Vulva sounds like a joke, but, as we demonstrated two and a half years ago, it is not. Guido Lenssen firmly believes that he has captured the elusive smell that can be used to "enhance a situation" with a partner and will "add another dimension" to DVD-watching. His company describes Vulva on the website as a "beguiling vaginal scent which is purely a substance for your own smelling pleasure" they stress it is not actually a perfume). Lenssen created the perfume-that's-not-a-perfume to address the lack of smell-based sex aids on the market. But in contrast to most sex toys, his scent is genuine:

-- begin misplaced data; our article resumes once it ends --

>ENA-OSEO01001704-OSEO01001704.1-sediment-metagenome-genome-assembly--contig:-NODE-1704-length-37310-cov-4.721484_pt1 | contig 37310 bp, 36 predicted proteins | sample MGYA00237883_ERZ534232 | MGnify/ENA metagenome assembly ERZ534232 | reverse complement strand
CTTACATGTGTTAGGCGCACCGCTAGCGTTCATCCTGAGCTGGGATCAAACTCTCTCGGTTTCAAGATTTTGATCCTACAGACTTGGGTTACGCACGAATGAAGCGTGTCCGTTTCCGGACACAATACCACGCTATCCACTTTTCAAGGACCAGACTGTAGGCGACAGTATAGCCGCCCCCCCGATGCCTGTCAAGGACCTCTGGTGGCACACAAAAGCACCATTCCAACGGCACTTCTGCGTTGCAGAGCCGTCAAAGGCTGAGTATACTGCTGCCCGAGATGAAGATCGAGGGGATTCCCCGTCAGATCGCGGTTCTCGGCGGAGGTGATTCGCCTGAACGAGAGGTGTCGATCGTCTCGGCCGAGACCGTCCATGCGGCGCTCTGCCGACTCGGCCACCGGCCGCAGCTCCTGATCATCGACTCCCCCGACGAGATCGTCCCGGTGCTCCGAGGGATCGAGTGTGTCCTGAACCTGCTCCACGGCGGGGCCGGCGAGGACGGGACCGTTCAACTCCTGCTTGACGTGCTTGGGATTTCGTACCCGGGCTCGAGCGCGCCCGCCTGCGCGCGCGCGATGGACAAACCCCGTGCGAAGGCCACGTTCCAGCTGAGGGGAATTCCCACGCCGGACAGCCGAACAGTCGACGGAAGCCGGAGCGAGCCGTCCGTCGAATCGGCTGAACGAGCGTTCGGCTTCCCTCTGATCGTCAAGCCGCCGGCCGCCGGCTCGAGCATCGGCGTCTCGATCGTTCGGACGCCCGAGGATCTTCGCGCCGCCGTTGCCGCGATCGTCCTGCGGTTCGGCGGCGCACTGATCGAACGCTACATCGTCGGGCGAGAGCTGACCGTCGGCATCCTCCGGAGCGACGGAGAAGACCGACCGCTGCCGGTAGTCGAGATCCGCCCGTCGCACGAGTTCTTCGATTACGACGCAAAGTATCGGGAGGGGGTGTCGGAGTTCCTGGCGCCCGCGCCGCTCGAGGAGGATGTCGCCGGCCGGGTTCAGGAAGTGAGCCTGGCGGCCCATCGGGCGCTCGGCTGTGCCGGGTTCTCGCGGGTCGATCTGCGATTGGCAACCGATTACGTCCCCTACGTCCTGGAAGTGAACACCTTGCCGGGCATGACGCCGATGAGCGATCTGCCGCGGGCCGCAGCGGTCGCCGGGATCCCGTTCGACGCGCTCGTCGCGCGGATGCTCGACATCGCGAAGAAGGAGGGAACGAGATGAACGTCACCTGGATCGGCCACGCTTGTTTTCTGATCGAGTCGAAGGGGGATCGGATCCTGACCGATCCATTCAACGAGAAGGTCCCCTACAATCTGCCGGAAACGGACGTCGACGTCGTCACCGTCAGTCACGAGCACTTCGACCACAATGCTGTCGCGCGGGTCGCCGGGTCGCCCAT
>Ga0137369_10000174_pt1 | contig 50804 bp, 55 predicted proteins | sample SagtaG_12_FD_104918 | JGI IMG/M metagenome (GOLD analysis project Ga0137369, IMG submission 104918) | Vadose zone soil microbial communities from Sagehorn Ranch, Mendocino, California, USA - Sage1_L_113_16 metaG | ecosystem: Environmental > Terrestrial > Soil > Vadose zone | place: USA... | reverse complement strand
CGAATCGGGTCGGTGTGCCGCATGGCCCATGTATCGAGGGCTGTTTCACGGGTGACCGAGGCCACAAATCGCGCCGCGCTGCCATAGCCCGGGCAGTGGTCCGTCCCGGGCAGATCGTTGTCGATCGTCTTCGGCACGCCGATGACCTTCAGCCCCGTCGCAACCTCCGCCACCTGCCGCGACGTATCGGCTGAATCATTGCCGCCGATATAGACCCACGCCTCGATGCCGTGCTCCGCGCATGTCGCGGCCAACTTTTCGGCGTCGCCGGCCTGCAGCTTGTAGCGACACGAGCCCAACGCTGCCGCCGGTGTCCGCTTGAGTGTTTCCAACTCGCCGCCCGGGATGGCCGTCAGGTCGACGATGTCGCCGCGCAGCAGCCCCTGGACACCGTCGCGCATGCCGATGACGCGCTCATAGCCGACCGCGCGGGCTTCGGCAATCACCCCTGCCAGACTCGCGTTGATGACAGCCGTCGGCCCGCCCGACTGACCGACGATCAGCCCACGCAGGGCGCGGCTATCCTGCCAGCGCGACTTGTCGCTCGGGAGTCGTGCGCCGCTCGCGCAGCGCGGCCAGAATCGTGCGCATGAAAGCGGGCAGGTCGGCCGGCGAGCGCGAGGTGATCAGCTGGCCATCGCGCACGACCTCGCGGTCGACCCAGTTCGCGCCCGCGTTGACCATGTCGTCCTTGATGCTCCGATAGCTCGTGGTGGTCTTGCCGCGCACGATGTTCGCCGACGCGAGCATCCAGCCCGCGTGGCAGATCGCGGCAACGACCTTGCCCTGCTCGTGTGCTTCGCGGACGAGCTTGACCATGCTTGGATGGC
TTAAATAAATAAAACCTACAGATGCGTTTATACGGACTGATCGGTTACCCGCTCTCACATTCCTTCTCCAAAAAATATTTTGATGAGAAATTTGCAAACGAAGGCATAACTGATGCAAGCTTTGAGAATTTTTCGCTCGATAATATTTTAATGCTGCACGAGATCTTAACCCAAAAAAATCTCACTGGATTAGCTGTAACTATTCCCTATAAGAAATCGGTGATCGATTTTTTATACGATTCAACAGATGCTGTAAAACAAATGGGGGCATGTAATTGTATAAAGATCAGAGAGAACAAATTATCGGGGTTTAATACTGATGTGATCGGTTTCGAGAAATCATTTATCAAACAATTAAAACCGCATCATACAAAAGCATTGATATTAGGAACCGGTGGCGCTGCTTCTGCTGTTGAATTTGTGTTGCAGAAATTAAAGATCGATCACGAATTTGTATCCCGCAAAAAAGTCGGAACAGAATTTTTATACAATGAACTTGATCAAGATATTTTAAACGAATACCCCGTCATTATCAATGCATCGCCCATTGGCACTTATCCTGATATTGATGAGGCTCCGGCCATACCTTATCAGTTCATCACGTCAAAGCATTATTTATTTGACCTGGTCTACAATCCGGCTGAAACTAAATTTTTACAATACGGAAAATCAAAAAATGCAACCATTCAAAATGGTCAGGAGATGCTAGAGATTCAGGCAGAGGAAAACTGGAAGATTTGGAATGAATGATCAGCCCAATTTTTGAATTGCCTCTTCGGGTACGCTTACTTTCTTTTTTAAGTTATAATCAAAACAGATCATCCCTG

Almost everything on the sex market is based on fantasy. The toys are plastic, the movies use actors. Vulva is real. We tried several samples from women of all ages. We didn't take the scent after someone had run a marathon or anything, but it is a combination of urine, sweat, and female arousal.
Sounds authentic, but urine? Is that really necessary?
Pullivan uncovers another fun fact: Lenssen says the samples were taken from only one woman, the blonde featured on their website. Lenssen reveals that they tested out a variety of women, but she had the best smell, adding, "when you smell it you will know it will come from a young woman." We fear this strange sentiment may make it into the next cover lies, Cosmo edition: Can your man smell your REAL age down there? Fortunately, if you're worried about it, Vulva has got you covered.